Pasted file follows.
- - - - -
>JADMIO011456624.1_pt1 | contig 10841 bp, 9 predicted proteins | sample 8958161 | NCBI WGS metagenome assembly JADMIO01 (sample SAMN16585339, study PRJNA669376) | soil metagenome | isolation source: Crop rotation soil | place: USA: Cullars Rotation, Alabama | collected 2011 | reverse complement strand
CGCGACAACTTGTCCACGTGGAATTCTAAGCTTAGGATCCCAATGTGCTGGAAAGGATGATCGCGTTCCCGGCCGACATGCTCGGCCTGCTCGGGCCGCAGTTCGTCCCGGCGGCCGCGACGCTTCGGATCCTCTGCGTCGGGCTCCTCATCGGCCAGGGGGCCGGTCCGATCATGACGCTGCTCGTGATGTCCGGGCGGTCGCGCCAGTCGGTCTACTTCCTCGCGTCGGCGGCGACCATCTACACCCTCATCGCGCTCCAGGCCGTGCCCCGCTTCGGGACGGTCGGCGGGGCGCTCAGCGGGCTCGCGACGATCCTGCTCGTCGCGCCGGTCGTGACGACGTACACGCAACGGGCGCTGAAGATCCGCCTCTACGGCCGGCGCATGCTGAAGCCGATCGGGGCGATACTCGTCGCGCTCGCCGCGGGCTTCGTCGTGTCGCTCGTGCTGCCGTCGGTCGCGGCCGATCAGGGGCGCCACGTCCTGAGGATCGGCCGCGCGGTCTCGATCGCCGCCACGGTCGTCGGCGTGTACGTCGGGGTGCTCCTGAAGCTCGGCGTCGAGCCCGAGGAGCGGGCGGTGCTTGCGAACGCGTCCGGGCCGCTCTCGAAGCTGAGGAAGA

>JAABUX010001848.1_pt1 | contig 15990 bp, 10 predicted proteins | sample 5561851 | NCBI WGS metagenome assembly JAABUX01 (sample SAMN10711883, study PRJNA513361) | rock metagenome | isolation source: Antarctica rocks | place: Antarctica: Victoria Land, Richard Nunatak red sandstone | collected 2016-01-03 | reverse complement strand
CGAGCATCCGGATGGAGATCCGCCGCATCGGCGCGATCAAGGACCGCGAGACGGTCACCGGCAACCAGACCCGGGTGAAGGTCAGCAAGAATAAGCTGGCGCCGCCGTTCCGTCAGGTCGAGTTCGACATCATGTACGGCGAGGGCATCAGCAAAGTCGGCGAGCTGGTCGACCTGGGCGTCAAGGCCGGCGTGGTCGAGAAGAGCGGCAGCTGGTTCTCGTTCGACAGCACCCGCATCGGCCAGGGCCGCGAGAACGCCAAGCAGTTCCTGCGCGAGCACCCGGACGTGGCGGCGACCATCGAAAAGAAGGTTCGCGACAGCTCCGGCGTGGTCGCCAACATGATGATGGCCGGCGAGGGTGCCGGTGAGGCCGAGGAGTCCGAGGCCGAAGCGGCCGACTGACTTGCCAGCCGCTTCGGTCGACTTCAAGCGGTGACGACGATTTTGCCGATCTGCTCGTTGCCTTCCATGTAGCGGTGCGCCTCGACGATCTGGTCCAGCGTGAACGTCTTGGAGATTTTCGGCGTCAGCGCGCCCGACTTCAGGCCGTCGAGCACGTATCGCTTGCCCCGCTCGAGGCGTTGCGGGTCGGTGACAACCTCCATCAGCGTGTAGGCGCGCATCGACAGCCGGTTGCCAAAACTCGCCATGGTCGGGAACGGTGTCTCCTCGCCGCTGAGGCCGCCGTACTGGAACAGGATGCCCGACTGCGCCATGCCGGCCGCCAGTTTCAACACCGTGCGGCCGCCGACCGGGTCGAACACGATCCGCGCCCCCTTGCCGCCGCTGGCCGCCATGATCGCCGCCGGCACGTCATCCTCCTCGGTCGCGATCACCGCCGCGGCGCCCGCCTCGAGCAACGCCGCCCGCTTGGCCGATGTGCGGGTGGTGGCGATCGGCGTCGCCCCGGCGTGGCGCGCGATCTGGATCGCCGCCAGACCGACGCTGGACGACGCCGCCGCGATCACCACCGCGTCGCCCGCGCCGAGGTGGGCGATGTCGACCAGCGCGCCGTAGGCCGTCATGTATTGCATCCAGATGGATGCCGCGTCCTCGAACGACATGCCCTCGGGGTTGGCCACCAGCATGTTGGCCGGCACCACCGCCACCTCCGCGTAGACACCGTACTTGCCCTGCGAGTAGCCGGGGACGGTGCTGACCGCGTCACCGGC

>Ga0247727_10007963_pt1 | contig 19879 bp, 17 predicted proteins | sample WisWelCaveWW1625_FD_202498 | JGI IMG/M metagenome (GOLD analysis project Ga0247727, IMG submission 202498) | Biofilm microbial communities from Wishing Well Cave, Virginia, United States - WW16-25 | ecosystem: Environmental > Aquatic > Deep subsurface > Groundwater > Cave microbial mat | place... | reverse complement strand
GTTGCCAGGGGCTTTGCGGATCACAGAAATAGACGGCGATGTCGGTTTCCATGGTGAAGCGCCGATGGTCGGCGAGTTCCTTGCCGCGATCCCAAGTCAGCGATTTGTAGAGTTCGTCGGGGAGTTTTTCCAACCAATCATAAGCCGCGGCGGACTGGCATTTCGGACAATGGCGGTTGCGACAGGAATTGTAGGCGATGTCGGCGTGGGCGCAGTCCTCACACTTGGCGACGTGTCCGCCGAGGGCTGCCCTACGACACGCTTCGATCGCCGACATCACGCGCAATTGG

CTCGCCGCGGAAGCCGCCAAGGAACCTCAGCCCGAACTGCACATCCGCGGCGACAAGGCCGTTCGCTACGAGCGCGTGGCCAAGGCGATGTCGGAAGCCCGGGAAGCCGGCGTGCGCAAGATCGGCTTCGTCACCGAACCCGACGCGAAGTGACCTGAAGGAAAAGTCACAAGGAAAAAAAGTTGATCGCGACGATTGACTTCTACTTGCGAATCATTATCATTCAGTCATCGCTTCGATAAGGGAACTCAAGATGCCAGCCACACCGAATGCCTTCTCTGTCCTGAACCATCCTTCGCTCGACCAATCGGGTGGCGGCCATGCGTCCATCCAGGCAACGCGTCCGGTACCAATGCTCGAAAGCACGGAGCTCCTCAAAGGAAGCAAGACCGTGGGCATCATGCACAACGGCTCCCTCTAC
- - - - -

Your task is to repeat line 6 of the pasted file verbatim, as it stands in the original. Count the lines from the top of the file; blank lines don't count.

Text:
GTTGCCAGGGGCTTTGCGGATCACAGAAATAGACGGCGATGTCGGTTTCCATGGTGAAGCGCCGATGGTCGGCGAGTTCCTTGCCGCGATCCCAAGTCAGCGATTTGTAGAGTTCGTCGGGGAGTTTTTCCAACCAATCATAAGCCGCGGCGGACTGGCATTTCGGACAATGGCGGTTGCGACAGGAATTGTAGGCGATGTCGGCGTGGGCGCAGTCCTCACACTTGGCGACGTGTCCGCCGAGGGCTGCCCTACGACACGCTTCGATCGCCGACATCACGCGCAATTGG